Brazilian Blowout: Are trendy hair treatments dangerous?

brazilian blowout, 4x3
Brazilian Blowout
brazilian blowout, 4x3
Brazilian Blowout, a popular line of hair-smoothing treatments, may contain a potential carcinogen, health authorities say. Here, before and after photos from the company's website.
Brazilian Blowout

(CBS/AP) - What price beauty?

That's a question curly-haired women are asking in the midst of warnings that popular hair-smoothing products sold under the Brazilian Blowout name contain formaldehyde - a substance the EPA has deemed a potential carcinogen.

Canadian authorities issued a warning about possible health hazards; France pulled products with high levels of formaldehyde; the Oregon occupational health agency tested 100 samples and found many labeled "formaldehyde free" that had more than the 0.1 percent of the chemical allowed in U.S. products.

A later air sample test of salons in Oregon found levels of formaldehyde complied with safety standards, but Michael Wood, who heads the state's Occupational Safety and Health Administration, said in a statement, "It is clear that the levels are high enough to cause concern."

Repeated e-mails and phone calls to the Los Angeles office handling public relations for the Brazilian Blowout brand were not returned. In a November news release, the company underscored the air sample tests from Oregon that found "formaldehyde exposure levels safely below OSHA's Action Level."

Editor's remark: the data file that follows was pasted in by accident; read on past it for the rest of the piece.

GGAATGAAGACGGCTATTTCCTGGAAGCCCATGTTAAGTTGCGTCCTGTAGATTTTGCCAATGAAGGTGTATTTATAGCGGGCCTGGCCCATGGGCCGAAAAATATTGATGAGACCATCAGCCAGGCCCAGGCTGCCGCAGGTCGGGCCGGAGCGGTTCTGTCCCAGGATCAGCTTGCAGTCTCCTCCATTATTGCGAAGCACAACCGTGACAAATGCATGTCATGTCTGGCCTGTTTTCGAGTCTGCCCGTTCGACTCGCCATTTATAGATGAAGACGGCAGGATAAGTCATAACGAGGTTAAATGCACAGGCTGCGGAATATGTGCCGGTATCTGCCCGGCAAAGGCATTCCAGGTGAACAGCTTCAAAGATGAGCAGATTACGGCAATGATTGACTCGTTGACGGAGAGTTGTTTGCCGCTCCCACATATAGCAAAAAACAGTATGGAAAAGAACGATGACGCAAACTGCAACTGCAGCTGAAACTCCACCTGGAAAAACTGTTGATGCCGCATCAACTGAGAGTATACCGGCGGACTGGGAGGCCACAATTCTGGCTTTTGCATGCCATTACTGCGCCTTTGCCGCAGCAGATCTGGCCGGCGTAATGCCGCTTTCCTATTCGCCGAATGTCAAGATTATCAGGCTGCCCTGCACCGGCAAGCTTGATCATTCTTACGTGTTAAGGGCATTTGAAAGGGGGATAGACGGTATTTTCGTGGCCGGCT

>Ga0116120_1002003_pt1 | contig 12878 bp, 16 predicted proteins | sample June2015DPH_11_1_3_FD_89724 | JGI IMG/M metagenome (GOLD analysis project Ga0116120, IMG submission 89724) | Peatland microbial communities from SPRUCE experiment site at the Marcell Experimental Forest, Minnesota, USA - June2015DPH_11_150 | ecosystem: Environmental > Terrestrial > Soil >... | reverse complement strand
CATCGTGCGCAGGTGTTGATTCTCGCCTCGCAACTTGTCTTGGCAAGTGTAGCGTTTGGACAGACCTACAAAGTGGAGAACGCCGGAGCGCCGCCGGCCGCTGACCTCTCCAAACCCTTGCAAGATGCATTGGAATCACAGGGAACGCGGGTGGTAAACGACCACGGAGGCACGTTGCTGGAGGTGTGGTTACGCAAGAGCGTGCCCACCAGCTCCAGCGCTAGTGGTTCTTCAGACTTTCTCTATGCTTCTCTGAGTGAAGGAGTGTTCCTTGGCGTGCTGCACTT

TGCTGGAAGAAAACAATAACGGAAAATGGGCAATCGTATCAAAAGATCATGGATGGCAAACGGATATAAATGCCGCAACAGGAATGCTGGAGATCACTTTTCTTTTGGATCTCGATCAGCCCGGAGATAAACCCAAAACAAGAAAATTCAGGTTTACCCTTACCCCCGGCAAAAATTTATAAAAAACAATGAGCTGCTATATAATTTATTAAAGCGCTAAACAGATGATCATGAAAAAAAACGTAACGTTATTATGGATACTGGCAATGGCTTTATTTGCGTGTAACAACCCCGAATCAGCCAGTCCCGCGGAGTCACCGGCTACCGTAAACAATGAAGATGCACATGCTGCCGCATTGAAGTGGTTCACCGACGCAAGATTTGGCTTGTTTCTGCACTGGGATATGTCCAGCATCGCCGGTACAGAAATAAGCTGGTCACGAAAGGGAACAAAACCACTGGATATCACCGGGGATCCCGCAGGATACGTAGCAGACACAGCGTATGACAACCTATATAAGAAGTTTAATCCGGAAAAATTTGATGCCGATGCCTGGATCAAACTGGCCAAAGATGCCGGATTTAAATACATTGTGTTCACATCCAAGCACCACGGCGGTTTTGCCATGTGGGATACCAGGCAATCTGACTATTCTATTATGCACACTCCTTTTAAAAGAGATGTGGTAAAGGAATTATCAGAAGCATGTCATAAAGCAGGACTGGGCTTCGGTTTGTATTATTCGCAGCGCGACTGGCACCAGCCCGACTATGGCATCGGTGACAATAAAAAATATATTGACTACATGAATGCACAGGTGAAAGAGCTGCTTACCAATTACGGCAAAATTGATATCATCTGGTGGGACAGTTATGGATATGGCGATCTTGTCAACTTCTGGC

The FDA is still investigating whether the ingredients cause health problems. The California attorney general, meantime, has filed a lawsuit alleging the Brazilian Blowout brand has high levels of formaldehyde despite claiming otherwise on its website and other advertising.

The treatment was nothing short of a miracle for women with curly, kinky or hard-to-tame hair. After a lifetime of fighting frizz with endless sprays and creams only to see their efforts vanish with a gust of wind, they could get a smooth, fresh-from-the-salon look that lasted for months.

Because of the health concerns, however, some salons in the U.S. have stopped offering the Brazilian Blowout. But not all. As long as stylists and clients are well-informed and take precautions, it's worth it, said Xavier Guerin, a business partner at the Point de Vue salon in West Hollywood, Calif.

"Time in our modern society is such an issue, and you need to be more and more perfect. There is all this pressure," he said. "My experience is that most of our clients are ready to pay the price."

Even if the price is calculated in more than dollars and cents?